Comparing Winter Management Systems

Pairs in drylot management gained more weight over the winter than pairs on cornstalks, in the Nebraska trials. ( John Maday )

Beef cows and calves wintered in drylot settings with complete rations might gain better than those on corn residue, but results of a series of Nebraska trials suggest lower input costs favor the stalk grazing.

In this three-year study, researchers compared two winter-management systems using composite cows and their July-born calves. From calving until the trial began in November, the researchers managed all the pairs together, feeding a crop-residue and distillers’ grains diet. In November, they sorted the pairs into two groups for winter management, with one group remaining in a drylot setting and the other moving to harvested corn fields.

The researchers used the same procedures for trials in two locations, at the Eastern Nebraska Research and Extension Center (ENREC) and at the Panhandle Research and Extension Center (PREC) in western Nebraska. Results differed between the two sites, but showed similar trends.

In the drylot, the team limit-fed a ration formulated to maintain the lactating cows in early gestation, and gradually increased the amount of dry matter offered to account for higher intake among the calves. Pairs on cornstalks received supplemental distillers’ grains pellets at a rate averaging 5.3 pounds per pair per day.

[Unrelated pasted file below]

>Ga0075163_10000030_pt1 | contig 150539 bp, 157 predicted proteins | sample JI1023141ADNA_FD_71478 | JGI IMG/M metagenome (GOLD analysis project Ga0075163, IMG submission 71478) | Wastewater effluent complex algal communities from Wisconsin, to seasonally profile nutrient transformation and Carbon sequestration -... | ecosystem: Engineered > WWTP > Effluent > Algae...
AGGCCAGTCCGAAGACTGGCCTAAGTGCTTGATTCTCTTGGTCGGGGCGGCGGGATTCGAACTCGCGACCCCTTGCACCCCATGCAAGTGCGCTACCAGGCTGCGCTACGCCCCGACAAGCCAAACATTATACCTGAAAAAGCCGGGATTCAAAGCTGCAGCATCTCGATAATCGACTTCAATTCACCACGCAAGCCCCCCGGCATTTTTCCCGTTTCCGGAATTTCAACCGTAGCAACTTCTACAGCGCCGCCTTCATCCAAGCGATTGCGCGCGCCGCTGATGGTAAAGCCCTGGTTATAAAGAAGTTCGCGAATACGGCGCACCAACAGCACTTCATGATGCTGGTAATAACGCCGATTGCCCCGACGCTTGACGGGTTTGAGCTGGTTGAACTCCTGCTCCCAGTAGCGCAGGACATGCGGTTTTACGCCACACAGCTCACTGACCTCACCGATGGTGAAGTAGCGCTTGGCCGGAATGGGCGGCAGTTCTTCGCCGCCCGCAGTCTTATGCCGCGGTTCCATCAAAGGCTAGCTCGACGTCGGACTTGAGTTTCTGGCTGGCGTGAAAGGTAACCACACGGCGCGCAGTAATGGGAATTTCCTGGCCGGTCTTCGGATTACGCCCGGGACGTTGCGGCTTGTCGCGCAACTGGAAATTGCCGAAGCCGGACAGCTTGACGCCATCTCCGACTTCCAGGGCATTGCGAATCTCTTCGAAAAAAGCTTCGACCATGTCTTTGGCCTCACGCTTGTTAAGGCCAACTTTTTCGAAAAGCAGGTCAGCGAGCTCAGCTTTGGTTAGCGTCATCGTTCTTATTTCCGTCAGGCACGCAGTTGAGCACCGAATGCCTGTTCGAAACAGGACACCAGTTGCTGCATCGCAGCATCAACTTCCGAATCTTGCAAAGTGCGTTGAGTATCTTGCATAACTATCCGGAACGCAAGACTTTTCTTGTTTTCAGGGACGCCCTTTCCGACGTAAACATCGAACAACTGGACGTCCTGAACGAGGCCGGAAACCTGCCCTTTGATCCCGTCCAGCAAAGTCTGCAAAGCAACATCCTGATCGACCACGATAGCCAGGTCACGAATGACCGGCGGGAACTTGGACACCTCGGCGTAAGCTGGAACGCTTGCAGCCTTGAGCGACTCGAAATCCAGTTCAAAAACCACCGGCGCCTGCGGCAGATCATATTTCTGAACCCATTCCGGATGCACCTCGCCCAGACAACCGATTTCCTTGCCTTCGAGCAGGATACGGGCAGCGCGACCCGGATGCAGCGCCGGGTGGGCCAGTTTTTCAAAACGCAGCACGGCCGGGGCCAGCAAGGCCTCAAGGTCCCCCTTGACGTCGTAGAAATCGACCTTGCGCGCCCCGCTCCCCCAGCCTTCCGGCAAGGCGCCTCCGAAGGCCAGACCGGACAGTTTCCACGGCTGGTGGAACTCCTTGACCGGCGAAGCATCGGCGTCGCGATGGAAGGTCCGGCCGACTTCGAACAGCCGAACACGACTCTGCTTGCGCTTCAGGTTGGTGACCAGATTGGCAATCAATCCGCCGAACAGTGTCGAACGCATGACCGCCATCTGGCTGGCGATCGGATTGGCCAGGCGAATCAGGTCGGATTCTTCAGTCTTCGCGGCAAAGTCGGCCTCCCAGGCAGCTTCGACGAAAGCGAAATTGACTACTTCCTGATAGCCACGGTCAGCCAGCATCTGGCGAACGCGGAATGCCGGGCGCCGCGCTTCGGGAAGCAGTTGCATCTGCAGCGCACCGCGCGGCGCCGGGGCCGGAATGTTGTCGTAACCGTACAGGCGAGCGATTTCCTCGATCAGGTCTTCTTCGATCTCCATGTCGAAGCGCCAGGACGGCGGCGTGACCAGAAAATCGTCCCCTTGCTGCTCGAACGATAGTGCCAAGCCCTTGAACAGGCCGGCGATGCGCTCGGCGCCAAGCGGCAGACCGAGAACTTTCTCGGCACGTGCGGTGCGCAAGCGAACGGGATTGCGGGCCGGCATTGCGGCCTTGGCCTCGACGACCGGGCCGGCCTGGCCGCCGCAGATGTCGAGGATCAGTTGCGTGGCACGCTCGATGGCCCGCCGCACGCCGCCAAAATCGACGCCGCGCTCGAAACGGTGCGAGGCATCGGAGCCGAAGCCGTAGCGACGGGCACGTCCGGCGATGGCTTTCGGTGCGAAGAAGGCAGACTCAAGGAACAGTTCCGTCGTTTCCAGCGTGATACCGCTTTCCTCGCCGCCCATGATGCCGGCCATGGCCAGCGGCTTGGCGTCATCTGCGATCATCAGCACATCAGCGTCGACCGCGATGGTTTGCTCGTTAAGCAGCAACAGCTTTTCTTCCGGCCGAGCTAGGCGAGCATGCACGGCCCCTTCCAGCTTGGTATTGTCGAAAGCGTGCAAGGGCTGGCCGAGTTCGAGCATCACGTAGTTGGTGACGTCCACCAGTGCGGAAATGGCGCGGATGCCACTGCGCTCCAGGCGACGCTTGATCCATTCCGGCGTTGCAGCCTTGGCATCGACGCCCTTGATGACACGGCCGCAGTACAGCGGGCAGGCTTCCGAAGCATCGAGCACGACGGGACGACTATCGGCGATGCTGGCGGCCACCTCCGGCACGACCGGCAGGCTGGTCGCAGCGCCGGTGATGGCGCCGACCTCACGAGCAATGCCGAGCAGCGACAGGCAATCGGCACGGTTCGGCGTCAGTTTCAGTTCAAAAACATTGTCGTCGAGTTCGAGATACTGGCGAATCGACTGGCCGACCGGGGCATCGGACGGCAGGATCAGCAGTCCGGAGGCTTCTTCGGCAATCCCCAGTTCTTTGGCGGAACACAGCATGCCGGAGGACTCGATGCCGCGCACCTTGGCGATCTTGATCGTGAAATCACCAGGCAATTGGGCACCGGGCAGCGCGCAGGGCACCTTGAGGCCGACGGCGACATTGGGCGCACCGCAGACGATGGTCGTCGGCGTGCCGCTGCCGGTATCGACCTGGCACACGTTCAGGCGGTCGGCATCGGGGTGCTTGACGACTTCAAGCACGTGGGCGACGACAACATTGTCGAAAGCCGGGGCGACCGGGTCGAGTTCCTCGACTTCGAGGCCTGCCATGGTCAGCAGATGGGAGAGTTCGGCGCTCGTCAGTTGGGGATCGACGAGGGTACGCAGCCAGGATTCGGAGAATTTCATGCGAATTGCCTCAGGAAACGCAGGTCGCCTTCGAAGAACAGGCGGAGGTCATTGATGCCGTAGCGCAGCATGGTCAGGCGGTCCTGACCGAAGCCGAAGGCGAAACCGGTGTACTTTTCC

At both locations, cows in the drylot system gained more weight during the trial period than those on cornstalks. At the ENREC location, cornstalk cows lost an average of 72 pounds over the winter, while drylot cows gained 88 pounds. The difference was less dramatic at the PREC location, where cornstalk cows gained an average of 19 pounds compared with 60 pounds for the drylot cows. The cows on cornstalks also lost some body condition over the trial period, while cows in the drylots maintained body condition or showed small increases. The researchers did not note any significant difference in subsequent pregnancy rates between the treatment groups.

As for the calves, those in the drylots at both locations had higher average daily gains and total gains compared with those on cornstalks. At the ENREC location, cornstalk calves finished the trial period at an average of 529 pounds compared with 637 for the drylot calves. At the PREC location, the cornstalk calves finished the trial period averaging 513 pounds compared with 595 pounds for the drylot calves.

In these trials, while drylot management resulted in better weight gains, that improvement came at an additional cost averaging $137 per pair compared with cornstalk grazing. The reduced inputs and cost savings in the cornstalk system, in this case, more than offset the heavier calf weights in the drylot system.

The research team also followed the calves from these trials through finishing. A follow-up article will outline those results.

Read the full report in the 2018 Beef Cattle Reports from the University of Nebraska.


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